VERTIC anniversary conference closes with final sessions
|Jun 04 2011|
|VERTIC Blog >> Arms Control and Disarmament|
David Cliff, London
Today saw the final two sessions of the VERTIC 25th anniversary conference held, with great engagement from participants, in the beautiful Wilton Park setting that the VERTIC staff have been pleased to call home for the last three days.
The day began with William Walker, Professor of International Relations at the University of St Andrews, and Gregory Briner, an environmental consultant at the OECD, delivering presentations to a session built around the difficult question of how effectively existing verification regimes are performing. Amidst the subsequent discussion was a lamenting by some participants over the extraordinarily slow rate of progress exhibited by many multilateral processes. The CTBT, conceived decades ago and still not in force, was held up as a prime example, and the role of ‘spoilers’ (whether they stem from ideological or political objections, from particular personalities or from divisions among regional state groupings) discussed at some length.
That said, the conference has also heard over the last few days that while progress is often incremental (albeit with occasional spurts of activity, such as that surrounding the advent of the Chemical Weapons Convention), multilateralism and multilateral verification have nonetheless come many leaps forward in the last 25 years. A forward movement that will hopefully continue for the next quarter-century and beyond.
This first session also heard some participants note the exclusion often felt by those small states who can struggle to get their voice heard in multilateral fora. On a very practical point, some raised the issue of the logistical problems faced by some small states, whereby at large international gatherings (such as UN climate change summits) those countries who send only small delegations are hampered by the simple fact that their representatives cannot physically cover every meeting and side-event in the way that large countries with large delegations can. As a result, these small states can sometimes lack the kind of first-hand holistic overview of proceedings that they would otherwise be able to obtain and make use of.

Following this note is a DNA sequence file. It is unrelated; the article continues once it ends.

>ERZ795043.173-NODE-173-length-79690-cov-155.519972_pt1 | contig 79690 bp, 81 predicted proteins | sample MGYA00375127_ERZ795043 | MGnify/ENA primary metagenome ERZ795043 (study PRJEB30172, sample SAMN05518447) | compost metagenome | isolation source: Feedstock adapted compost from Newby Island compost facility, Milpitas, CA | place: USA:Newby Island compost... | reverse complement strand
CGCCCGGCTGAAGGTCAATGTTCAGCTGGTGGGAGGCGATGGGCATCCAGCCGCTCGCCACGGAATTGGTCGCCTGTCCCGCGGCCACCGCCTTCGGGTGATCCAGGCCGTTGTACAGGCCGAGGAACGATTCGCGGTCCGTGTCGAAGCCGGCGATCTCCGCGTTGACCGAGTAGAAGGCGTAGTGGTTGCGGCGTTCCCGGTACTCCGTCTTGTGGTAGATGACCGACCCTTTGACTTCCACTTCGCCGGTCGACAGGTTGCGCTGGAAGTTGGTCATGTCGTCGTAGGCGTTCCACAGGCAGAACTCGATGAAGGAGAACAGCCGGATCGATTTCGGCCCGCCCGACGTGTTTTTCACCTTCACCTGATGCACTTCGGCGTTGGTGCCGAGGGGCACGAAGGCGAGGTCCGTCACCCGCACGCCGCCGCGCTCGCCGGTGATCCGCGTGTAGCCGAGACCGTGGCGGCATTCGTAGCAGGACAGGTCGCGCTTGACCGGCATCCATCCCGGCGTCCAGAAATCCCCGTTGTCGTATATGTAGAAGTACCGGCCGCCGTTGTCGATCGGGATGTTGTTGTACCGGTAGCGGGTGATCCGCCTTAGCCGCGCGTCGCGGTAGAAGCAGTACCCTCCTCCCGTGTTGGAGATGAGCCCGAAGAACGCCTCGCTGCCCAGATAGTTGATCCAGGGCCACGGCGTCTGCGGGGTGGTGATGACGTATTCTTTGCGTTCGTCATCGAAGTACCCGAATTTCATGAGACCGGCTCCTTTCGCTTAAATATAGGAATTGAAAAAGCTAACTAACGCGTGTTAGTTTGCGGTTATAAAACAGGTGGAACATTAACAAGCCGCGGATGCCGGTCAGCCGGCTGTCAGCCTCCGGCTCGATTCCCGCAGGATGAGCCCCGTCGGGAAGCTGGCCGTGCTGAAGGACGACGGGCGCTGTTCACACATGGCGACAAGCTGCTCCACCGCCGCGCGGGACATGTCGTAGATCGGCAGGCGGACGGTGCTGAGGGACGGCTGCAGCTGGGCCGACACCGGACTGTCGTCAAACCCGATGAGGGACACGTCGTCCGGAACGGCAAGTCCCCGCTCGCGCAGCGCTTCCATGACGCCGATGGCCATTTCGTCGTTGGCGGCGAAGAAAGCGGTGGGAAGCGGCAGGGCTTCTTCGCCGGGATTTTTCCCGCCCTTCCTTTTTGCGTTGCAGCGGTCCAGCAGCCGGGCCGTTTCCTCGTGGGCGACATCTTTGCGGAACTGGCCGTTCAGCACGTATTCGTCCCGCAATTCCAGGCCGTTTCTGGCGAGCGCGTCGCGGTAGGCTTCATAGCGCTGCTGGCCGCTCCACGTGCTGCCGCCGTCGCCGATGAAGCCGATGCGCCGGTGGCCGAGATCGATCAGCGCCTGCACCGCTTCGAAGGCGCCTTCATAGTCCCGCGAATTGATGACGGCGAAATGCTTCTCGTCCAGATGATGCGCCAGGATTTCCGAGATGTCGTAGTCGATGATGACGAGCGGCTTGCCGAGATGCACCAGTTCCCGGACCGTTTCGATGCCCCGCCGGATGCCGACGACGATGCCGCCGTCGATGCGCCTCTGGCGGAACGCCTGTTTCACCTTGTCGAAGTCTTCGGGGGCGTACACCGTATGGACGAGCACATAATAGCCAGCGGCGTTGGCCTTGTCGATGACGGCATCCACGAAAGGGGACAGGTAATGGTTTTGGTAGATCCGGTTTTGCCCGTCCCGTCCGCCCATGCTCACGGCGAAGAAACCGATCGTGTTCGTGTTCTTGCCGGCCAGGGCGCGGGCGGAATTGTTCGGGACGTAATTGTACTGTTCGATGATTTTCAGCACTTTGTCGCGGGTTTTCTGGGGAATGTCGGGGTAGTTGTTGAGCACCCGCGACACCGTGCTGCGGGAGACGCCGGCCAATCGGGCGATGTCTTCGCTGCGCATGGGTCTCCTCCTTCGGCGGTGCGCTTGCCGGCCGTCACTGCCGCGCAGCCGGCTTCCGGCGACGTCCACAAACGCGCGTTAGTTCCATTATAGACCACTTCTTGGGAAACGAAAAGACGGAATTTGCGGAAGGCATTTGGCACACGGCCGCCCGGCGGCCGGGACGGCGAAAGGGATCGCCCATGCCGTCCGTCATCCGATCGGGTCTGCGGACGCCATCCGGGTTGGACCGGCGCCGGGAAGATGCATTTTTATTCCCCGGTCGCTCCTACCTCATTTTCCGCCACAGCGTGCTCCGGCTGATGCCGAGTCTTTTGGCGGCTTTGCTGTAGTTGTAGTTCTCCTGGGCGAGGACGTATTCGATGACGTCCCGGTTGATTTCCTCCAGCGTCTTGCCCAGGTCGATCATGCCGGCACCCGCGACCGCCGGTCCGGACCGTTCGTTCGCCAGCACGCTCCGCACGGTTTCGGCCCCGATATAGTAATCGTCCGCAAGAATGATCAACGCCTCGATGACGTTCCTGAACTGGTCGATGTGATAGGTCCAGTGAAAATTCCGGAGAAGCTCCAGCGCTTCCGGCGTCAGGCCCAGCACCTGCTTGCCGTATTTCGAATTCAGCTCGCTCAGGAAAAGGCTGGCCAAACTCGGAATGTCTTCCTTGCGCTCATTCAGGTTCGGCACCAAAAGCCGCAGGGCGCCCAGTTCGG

More directly on the issue of climate change, a number of participants spoke in this session of the problems associated with trying to persuade people to make sacrifices today for the sake of all those people yet to be born – but who will come to inhabit our earth, whatever is left of it – that they will never meet. Here lies the basic problem and the biggest challenge facing those involved in the fight against climate change, the conference heard: how to motivate people to change their behaviour today, before it becomes too late, when there is seemingly no immediate threat, and certainly no short-term solutions.
The final session of the conference dealt with concluding thoughts and observations. Mark Smith, Security and Defence Programme Director at Wilton Park (and the chair of the conference) addressed the room, as did Nicholas Sims, Emeritus Reader of International Relations at the London School of Economics (and a member of the VERTIC Board of Governors), and VERTIC’s Executive Director Andreas Persbo.
The debate in this session coalesced largely around the (highly topical, given the cross-cutting nature of the conference) question of whether or not it was possible to speak of a verification ‘community’. Can such a community be said to exist? If so, participants discussed, is it working effectively? And if not, is the absence of such a community a problem?
Participants had mixed views on these questions, with some arguing that too much compartmentalisation exists among the verification practitioners of various fields and others noting that a good deal of knowledge-sharing does in fact take place, especially between and among those outside of formal government structures. The conference also heard that if no such community exists, or if any such community remains only loosely-organised, then that could perhaps be for the better. The alternative, perhaps, is insularity and the kind of group-thinking that inhibits the sort of creativity that is so essential if multilateral verification is to continue to develop, to expand - and possibly also to flourish.
Last changed: Jun 05 2011 at 1:40 PMBack